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City Battles Disease at Rose Garden

City Battles Disease at Rose Garden
The City of Allentown Parks Department is battling Rose Rosette Disease or RRD at the Allentown Rose Garden in Cedar Creek Parkway.

The department is currently working to remove and replace more than half of the Rose Garden due to the disease.

What Rose Garden maintenance staff believed to be Rose Rosette was discovered last August, toward the end of the growing season. That was finally confirmed last month when root and shoot samples were taken from roses and sent to the Plant Disease and Insect Diagnostic Lab (PDIDL) at Oklahoma State University. On February 25, the city received the results that the samples indeed tested positive for RRD. Previous tests done by Penn State Plant Disease in January had proven inconclusive.

It is the first known outbreak of Rose Rosette in the area.

The city is removing the infected beds. More than 700 roses are being removed and replaced with some 450 roses spaced out on 2-foot-to-4-foot centers based on variety. Once removed, city crews will then excavate anywhere from 6-to-9-inches of soil per bed to remove the entire root system from the plants that had been infected. The ground will be replaced with a very well-drained soil mixture and the beds will then be ready to be planted. The city hopes to have the Rose Garden replanted by mid-spring.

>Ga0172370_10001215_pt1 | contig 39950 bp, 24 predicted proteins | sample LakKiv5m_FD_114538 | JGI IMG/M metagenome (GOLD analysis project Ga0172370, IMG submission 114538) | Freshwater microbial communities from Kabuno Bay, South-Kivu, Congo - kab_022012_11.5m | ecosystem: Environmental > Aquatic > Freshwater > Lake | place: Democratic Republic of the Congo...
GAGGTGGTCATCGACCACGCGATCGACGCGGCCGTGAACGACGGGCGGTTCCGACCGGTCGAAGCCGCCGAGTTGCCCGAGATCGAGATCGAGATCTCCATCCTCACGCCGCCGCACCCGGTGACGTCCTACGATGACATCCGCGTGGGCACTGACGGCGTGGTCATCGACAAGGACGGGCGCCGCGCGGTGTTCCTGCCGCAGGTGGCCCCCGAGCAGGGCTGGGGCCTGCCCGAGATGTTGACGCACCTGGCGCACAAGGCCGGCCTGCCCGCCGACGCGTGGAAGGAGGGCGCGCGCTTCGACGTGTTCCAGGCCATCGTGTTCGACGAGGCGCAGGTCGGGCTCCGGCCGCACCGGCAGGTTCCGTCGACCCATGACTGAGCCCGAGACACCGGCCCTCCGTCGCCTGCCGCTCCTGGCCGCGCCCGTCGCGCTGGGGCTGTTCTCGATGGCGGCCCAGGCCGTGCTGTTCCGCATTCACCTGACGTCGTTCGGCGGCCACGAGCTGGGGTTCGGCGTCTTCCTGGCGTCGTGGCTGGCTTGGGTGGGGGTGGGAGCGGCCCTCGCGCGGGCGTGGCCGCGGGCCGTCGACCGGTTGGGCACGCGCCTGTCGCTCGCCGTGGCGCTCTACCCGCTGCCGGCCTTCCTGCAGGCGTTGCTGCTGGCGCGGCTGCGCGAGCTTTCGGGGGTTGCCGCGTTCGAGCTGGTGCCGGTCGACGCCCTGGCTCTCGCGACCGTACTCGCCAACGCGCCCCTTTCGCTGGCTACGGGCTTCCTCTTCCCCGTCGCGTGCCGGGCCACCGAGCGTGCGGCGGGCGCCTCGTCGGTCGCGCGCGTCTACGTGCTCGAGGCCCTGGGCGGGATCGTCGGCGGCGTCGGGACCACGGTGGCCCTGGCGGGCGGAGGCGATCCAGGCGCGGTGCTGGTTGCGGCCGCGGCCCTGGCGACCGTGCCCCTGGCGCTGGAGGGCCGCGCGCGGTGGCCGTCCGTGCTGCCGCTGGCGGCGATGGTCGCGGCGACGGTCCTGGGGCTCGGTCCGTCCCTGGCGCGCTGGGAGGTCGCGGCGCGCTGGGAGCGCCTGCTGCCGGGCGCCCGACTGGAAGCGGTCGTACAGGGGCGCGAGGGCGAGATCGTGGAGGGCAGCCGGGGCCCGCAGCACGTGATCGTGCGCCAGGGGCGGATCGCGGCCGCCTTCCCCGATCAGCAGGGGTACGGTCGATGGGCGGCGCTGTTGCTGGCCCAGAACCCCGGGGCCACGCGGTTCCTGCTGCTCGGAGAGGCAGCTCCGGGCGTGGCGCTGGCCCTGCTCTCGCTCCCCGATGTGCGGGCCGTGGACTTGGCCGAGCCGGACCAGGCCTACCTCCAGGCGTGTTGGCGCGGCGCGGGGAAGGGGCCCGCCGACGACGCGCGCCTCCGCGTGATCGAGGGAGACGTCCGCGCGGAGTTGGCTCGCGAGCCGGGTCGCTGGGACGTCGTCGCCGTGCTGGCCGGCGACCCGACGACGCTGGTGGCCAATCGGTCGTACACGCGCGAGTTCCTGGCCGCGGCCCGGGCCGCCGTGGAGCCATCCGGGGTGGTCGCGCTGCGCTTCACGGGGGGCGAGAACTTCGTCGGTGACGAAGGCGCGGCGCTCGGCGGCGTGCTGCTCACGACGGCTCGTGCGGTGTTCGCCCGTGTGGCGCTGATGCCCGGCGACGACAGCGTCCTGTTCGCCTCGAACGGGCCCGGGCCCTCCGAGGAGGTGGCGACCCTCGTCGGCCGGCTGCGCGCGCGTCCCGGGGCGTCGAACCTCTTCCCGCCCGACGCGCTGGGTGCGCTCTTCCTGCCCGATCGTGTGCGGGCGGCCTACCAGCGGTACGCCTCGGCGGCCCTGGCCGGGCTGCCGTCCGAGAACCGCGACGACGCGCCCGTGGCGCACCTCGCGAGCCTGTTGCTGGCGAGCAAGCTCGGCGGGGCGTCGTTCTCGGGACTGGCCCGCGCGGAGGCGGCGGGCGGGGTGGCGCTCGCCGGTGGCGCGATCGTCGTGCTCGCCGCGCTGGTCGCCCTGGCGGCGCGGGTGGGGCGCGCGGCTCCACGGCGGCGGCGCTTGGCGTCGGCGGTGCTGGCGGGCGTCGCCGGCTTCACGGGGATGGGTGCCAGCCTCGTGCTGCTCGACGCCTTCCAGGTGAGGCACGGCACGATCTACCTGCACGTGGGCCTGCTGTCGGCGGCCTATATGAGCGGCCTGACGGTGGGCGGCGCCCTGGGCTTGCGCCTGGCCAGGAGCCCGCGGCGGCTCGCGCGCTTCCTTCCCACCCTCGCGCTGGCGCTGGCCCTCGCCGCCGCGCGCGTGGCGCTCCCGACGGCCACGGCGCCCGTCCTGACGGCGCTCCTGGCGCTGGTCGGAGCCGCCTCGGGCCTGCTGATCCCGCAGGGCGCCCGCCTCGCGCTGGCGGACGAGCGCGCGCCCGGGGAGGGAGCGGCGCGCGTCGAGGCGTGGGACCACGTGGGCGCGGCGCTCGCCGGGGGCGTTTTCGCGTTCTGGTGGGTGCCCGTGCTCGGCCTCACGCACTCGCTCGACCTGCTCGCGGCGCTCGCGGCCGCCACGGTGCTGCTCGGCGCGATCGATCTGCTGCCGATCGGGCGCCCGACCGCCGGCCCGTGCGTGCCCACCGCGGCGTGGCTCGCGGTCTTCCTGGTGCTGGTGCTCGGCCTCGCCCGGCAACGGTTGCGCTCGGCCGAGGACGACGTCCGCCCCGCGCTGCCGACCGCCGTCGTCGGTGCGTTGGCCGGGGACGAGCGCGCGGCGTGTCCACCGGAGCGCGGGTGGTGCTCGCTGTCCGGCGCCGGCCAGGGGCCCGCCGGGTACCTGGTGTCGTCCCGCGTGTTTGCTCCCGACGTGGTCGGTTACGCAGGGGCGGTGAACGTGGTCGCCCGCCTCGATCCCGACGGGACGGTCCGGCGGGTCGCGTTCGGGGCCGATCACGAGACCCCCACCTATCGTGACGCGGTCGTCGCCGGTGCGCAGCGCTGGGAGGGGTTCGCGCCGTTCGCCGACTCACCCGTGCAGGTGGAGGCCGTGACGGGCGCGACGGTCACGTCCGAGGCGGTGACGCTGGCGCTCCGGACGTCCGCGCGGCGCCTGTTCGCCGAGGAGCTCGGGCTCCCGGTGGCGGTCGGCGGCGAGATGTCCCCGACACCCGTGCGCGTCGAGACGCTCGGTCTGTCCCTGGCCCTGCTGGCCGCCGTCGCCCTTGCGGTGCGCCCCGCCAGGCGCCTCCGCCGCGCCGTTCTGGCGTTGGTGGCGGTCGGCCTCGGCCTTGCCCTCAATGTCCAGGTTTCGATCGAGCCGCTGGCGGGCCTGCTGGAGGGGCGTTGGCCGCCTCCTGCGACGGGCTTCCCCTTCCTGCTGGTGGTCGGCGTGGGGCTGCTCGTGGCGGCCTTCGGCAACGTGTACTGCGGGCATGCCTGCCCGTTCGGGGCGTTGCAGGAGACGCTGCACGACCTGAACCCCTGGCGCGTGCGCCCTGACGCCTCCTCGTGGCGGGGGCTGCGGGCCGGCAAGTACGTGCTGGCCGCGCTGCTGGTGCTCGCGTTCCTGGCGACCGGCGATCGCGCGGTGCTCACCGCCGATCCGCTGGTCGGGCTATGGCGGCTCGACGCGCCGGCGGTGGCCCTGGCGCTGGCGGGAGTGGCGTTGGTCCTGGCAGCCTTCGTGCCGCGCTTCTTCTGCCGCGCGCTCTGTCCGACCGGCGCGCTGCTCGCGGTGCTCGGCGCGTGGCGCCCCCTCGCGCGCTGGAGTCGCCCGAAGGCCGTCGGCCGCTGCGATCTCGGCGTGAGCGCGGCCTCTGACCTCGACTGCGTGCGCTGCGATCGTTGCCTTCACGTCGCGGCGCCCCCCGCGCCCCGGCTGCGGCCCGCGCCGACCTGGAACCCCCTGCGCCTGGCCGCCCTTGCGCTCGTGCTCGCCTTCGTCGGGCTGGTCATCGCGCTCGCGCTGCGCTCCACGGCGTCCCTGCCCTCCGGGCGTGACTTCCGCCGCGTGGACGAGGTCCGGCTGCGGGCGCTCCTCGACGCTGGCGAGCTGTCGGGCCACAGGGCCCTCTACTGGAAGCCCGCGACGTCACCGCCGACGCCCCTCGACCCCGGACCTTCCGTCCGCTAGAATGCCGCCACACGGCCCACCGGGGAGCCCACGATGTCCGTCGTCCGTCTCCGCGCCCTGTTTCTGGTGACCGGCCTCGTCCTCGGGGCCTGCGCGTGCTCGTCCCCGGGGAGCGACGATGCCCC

According to an article in Texas A&M AgriLife, “Rose Rosette is a disease that only affects roses and is caused by the Rose Rosette Virus (RRV). The virus gets transmitted from plant-to-plant by an eriophyid mite which can be moved around by the wind, on clothing or by traveling from plant to plant if they are touching. There are many symptoms of RRD which include witches brooms, leaf discoloration (usually bright red) and shoots or canes larger than that of the parent shoot. Roses that show signs or symptoms of this disease need to be removed immediately to prevent it from spreading to other plants. There is no known cure for RRD and a very limited number of roses have shown resistance to RRD.”

Replacement cost for the roses is estimated at $8,000.


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